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April 16 2018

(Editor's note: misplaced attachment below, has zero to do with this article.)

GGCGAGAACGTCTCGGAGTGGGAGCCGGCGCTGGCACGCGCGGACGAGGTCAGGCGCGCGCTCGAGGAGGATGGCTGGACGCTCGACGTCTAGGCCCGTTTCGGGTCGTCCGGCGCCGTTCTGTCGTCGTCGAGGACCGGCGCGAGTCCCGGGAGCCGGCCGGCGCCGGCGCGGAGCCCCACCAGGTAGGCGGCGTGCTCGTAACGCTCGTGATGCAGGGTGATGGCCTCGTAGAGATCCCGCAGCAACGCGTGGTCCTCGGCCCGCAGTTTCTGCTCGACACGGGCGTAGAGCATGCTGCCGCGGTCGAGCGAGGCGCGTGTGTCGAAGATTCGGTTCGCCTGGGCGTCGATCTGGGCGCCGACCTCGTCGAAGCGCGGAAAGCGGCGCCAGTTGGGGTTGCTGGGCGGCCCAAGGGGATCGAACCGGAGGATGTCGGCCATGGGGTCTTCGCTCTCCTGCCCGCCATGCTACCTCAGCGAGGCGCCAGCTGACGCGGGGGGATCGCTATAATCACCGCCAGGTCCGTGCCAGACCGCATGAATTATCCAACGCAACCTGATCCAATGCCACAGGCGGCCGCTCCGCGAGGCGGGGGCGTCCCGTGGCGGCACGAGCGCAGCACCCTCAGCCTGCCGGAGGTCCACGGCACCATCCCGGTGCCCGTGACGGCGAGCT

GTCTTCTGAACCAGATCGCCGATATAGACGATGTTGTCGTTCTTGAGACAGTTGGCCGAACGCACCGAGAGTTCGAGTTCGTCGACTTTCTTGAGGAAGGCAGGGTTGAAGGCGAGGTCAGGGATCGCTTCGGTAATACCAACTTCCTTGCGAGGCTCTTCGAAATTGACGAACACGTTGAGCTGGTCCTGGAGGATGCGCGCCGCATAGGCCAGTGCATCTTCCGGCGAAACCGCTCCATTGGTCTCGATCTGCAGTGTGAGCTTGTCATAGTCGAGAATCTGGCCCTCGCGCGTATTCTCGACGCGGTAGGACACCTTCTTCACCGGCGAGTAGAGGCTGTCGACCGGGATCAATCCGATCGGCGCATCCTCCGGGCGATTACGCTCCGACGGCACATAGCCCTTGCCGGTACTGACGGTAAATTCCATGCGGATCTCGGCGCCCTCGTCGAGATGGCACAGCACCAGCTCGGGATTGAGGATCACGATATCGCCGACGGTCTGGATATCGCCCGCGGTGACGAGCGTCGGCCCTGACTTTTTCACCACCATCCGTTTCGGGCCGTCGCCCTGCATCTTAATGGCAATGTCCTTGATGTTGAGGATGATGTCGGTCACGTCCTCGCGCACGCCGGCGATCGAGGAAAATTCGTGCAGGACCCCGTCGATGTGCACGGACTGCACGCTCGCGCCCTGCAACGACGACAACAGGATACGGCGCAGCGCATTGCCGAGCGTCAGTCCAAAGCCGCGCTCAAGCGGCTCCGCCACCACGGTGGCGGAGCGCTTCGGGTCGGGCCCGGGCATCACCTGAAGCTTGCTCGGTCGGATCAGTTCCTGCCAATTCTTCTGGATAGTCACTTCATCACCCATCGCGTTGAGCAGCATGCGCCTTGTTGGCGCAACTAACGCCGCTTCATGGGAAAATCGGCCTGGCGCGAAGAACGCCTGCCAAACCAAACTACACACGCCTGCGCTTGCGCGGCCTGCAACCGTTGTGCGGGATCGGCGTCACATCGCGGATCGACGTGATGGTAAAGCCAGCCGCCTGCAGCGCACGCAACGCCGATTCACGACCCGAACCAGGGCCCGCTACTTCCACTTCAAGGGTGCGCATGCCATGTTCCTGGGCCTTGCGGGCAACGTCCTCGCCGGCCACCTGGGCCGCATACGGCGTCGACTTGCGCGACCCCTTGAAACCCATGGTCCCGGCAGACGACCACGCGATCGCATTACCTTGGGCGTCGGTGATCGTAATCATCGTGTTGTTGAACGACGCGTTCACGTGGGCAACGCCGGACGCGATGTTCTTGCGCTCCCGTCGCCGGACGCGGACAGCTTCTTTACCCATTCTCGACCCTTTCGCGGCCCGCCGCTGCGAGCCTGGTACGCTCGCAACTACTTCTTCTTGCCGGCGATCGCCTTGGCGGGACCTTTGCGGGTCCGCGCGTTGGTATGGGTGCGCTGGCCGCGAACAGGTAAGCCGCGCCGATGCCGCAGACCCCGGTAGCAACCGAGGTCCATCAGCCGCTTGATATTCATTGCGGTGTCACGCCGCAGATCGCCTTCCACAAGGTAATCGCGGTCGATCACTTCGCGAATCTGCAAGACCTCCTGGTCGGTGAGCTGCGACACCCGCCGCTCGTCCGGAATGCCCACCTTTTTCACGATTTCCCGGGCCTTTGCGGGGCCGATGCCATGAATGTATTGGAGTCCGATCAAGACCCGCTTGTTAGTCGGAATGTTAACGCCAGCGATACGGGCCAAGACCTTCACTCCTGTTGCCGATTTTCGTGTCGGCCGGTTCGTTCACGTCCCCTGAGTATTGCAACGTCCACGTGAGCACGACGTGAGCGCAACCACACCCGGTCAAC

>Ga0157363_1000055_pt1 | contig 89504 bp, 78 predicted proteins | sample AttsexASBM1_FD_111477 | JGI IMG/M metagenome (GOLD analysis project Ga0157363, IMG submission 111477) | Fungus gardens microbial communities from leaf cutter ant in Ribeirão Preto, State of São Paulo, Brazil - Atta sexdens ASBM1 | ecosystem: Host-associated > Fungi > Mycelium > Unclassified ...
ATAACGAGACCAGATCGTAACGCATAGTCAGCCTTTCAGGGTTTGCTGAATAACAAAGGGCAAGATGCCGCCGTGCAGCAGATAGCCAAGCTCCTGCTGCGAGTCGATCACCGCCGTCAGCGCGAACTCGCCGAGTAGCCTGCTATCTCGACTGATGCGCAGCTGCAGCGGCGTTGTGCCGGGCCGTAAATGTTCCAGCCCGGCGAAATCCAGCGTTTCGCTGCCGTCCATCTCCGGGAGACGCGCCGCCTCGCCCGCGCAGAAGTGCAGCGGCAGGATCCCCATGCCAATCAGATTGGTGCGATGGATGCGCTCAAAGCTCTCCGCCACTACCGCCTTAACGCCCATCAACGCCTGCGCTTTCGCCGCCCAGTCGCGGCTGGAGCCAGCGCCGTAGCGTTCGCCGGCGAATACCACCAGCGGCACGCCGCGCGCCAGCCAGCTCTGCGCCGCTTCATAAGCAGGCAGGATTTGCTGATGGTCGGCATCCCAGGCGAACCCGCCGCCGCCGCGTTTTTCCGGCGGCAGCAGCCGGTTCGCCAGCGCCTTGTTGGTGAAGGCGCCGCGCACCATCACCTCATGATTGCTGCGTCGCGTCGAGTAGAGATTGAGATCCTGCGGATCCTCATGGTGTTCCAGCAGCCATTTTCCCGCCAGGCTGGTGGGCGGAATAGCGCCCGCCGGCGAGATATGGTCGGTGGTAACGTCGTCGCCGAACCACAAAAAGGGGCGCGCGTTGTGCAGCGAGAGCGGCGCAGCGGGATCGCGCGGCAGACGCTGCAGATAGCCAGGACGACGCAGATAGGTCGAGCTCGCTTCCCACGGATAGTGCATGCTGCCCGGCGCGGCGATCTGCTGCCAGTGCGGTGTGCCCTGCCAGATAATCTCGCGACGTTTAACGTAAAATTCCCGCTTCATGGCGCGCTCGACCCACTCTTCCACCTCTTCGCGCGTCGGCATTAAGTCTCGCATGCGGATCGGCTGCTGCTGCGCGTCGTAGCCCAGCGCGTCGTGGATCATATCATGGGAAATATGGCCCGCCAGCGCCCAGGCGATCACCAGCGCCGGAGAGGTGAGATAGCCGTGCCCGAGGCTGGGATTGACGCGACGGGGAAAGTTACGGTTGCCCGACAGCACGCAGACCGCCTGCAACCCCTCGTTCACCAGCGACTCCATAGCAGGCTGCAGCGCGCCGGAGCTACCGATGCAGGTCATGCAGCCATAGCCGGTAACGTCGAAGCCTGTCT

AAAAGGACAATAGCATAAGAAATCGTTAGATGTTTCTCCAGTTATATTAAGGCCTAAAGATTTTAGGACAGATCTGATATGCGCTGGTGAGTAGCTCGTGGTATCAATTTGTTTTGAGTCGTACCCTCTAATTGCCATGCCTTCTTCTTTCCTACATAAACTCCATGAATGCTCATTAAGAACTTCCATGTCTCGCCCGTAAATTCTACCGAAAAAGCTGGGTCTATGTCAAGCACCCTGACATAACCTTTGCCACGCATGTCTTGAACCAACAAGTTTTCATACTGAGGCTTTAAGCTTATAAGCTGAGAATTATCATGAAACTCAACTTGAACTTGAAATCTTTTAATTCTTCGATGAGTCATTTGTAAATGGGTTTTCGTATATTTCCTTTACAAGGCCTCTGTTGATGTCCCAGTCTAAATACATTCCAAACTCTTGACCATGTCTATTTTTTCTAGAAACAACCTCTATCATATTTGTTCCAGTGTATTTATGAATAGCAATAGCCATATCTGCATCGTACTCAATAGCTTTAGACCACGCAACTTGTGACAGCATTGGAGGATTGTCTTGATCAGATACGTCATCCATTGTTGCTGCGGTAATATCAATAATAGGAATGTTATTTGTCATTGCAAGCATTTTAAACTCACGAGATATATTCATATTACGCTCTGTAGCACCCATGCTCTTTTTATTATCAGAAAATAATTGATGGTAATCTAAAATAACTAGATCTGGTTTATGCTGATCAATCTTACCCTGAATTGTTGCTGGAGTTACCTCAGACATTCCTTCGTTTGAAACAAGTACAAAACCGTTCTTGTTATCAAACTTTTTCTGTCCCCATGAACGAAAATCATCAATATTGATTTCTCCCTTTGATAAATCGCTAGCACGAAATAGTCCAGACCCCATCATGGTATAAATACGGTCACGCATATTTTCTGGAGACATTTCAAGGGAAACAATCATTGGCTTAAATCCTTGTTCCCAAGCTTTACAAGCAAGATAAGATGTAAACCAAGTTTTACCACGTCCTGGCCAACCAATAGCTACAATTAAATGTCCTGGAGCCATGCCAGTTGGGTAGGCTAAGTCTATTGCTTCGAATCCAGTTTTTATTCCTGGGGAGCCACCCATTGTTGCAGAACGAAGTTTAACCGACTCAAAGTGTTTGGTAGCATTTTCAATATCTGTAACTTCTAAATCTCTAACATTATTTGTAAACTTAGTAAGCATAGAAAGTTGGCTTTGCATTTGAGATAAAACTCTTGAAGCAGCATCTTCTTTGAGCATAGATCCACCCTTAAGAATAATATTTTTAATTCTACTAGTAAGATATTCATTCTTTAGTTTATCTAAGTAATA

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62 The Journal of Commerce | April 16 2018 Government FEARS AMONG SHIPPERS that the United Kingdom would implement shock therapy, an abrupt separa- tion from the 28-nation European Union, have eased. London and Brussels reached an agreement for a 21-month transition period after March 29, 2019, the date the UK leaves the bloc. EU leaders have agreed to keep the UK in the bloc's single market and customs union until Dec. 31, 2020, and a new trade agreement will be negotiated. The UK and EU transportation sectors ramped up warnings about the impact of Brexit, particularly on ports, but there are few signs that the British government has taken much notice or drawn up concrete plans. The European Sea Ports Organi- sation said Brexit negotiators should prioritize transportation and, in particular, the maritime sector, given that much of the trade in goods between the UK and its 27 EU partners passes through ports. "Europe's ports need certainty and time to adapt to the new reali- ties post-Brexit if they are to con- tinue to perform their vital function as nodes in intra-Euro- pean supply chains," said Eamonn O'Reilly, chairman of the Brus- sels-based group. "If the current short-sea fluidity is compromised, there will be no winners." European shipowners also are pressing their governments to wake up to Brexit's potentially disruptive impact on transportation flows. "After Brexit — unless the European Union and United Kingdom find a workable agreement — a cargo dec- laration will be necessary together with other checks and controls linked to, among others, immi- gration and phytosanitary control rules," said Martin Dorsman, secre- tary general of the European Com- munity Shipowners' Associations. "It will mean heavy congestion in ports lacking enough space for the huge numbers of lorries [trucks] and trailers, and just-in-time supply chains will cease to exist, due to the congestion problems." The British government has yet to come up with any concrete ideas about how borders will operate after Brexit, according to Peter MacSwiney, chairman of the Joint Customs Consultative Commit- tee, a government-sponsored group representing about 20 trade organizations. "I don't think we're anywhere," he said." There are no practical measures on the table that I can see — endless discussions about theoretical concepts, but not about what we are actually going to do on day one." The key issue remains Brexit's impact on the 10,000 or so trucks that pass every day through the port of Dover, one of the world's largest roll-on, roll-off shipping hubs, and the nearby cross-channel Eurotun- nel linking the United Kingdom with France. The UK government is putting on a brave face, with Transport Sec- retary Chris Grayling recently dis- missing constant claims of 30-mile backups at the port of Dover after Brexit, and claiming physical checks on trucks after the UK quits the EU would be "utterly unrealistic." "We will maintain a free-flow- ing border at Dover — we will not impose checks in the port. We don't check lorries now — we're not going to be checking lorries in the future. We will manage trade electronically. Trucks will move through the border without stopping. We will manage them electronically ... in the way it happens between Canada and the United States." While the 21-month transition period is welcome news for the Euro-pean transportation sectors, Brexit threat diminished — for now Despite a longer transition period, ports and shippers are taking action well in advance of the UK-EU divorce By Bruce Barnard If the current short-sea fluidity is compromised, there will be no winners." International | Washington | Customs | Security | Regulation

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